After his termination, Seubert worked for General Computer, a competitor of 3PM. His compensation was $35,000 per year plus commissions and overrides. Seubert left that job after only five months because of several incidents in which 3PM advised his customers that he had been fired from 3PM and insulted him in front of his colleagues.

Seubert thereafter went to work for Digimedics but left that job after the company began to have financial difficulties. In October 1986, Seubert [223 Cal. App. 3d 1519] commenced employment with PGT Trucking where at the time of trial he was earning $44,100 per year plus a 6 percent bonus. Following his termination, Seubert earned approximately $27,000 in 1985, $29,000 in 1986 and $37,000 in 1987.

Seubert commenced this action for breach of contract, misrepresentation and breach of the implied covenant of good faith and fair dealing in 1985. While the court upon Seubert's motion, dismissed the breach of contract claim at the outset of trial, the question of whether a contract of employment existed was submitted to the jury as a part of its special verdict on the breach of the implied covenant of good faith and fair dealing cause of action. Following a trial, the jury returned special verdicts in favor of Seubert on the breach of the implied covenant and misrepresentation causes of action. The trial court thereafter awarded judgment against appellants in the sum of $240,000.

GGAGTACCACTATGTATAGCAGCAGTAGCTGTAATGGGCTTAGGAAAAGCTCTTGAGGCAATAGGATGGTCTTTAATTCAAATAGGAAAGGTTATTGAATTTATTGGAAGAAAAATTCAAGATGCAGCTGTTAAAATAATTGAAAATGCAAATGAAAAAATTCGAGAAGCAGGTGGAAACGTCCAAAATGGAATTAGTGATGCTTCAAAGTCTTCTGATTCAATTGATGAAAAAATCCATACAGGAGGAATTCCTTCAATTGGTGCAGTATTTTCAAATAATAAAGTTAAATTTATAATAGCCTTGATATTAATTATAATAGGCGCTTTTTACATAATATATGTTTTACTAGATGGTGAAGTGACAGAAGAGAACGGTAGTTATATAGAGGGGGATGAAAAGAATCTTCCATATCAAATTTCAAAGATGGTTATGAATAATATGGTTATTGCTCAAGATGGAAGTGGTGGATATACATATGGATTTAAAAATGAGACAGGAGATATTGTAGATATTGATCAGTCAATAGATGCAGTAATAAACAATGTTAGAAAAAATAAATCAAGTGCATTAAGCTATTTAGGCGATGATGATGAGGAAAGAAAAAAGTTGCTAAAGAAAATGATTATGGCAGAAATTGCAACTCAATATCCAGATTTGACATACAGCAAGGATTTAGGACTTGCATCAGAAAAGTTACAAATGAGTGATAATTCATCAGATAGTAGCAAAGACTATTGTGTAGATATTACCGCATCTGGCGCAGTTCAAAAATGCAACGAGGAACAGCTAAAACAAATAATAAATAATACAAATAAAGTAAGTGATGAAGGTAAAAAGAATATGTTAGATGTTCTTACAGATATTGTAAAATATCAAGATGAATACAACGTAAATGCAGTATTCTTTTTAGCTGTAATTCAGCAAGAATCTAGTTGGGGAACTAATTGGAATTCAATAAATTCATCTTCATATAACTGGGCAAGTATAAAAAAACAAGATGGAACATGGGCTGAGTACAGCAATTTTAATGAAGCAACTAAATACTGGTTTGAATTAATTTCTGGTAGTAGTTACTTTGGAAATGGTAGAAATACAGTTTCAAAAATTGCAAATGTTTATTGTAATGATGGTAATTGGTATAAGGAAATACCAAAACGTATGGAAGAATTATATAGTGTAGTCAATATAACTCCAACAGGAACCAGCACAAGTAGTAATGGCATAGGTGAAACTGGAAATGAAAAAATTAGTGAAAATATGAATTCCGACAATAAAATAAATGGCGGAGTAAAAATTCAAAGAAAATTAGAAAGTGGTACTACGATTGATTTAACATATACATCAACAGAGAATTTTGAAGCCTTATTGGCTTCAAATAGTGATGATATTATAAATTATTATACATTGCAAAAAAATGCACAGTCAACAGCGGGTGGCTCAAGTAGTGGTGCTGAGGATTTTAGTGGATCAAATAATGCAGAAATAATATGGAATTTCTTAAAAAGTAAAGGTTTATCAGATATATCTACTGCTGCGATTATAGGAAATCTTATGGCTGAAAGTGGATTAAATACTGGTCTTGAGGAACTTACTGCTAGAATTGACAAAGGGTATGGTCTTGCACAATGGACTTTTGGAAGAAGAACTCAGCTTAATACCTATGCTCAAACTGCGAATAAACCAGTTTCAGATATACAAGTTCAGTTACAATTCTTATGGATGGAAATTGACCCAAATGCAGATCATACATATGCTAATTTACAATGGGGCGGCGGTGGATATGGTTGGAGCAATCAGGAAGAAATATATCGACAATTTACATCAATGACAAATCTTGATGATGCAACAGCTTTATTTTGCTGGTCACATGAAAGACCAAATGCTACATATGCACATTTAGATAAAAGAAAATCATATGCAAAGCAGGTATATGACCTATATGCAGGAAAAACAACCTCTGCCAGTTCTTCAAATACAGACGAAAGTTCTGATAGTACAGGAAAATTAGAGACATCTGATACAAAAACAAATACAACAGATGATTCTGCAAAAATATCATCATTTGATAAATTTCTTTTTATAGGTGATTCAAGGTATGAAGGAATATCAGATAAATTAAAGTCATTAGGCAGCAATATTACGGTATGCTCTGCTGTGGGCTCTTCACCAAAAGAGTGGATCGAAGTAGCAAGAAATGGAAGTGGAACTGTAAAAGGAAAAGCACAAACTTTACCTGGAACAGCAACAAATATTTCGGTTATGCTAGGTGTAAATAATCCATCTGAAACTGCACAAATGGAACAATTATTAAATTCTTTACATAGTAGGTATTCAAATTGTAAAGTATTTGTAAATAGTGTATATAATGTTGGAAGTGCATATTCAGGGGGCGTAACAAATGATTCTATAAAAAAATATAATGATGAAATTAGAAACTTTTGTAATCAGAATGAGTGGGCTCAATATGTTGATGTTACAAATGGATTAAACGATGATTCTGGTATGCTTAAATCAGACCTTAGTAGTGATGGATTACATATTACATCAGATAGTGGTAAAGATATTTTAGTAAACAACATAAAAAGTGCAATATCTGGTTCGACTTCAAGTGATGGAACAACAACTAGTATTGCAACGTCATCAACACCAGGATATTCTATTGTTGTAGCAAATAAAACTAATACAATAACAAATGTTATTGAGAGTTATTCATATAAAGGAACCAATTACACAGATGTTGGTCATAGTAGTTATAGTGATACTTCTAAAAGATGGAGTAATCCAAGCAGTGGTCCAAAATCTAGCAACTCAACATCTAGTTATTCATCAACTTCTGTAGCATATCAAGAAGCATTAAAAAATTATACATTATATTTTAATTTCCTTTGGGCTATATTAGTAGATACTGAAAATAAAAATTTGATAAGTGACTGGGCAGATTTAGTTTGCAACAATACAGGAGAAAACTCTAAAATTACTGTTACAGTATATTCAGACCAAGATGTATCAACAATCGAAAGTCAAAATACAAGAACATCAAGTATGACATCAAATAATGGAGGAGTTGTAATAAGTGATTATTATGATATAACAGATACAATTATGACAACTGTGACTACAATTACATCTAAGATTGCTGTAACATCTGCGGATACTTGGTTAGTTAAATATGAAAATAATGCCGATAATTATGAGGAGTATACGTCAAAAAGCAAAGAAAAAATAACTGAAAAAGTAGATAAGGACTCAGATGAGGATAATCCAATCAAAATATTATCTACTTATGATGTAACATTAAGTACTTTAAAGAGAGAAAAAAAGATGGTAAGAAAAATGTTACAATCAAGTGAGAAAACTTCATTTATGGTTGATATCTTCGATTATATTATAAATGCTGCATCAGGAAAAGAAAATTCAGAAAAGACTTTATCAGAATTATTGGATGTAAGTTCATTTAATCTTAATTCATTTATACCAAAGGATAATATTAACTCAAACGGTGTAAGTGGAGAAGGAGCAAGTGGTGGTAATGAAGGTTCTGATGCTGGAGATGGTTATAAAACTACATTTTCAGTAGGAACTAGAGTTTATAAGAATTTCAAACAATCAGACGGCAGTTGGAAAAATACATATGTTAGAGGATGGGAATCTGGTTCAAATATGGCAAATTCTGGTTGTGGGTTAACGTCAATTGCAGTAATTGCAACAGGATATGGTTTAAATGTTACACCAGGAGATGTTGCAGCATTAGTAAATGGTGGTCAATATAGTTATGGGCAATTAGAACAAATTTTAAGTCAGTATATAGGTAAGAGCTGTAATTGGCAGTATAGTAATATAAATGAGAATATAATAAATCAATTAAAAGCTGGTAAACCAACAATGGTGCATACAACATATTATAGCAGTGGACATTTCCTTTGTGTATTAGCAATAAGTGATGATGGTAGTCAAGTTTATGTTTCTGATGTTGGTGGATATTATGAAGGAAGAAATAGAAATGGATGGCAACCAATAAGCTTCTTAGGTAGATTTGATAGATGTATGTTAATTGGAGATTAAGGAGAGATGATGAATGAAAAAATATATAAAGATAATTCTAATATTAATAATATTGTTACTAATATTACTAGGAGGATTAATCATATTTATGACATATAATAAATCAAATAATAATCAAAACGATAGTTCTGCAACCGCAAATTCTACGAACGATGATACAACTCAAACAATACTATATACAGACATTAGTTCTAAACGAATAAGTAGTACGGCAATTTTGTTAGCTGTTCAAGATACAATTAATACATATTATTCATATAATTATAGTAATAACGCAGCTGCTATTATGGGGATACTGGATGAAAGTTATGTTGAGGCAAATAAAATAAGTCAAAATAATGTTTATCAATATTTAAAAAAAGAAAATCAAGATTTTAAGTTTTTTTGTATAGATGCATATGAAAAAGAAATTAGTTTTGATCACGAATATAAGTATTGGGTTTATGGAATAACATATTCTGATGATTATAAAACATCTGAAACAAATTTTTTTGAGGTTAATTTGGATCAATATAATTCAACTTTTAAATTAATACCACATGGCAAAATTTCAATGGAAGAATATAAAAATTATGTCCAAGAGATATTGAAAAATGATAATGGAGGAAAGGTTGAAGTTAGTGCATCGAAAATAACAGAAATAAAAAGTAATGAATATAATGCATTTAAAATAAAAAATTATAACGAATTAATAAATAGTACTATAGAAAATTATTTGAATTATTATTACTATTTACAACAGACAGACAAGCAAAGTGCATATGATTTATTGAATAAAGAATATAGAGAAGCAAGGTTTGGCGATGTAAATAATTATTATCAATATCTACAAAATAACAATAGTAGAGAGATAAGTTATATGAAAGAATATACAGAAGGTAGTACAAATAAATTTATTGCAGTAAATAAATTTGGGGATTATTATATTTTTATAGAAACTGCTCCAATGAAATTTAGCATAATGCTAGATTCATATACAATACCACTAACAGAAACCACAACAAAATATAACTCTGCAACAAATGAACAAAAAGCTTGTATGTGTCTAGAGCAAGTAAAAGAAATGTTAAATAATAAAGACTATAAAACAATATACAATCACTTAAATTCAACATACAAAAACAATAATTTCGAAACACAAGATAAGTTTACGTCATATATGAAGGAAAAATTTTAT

1. Implied Covenant of Good Faith and Fair Dealing

[1] Appellants contend that Seubert was an at-will employee and that therefore there could be no breach of the implied covenant of good faith and fair dealing because Seubert could be terminated with or without cause.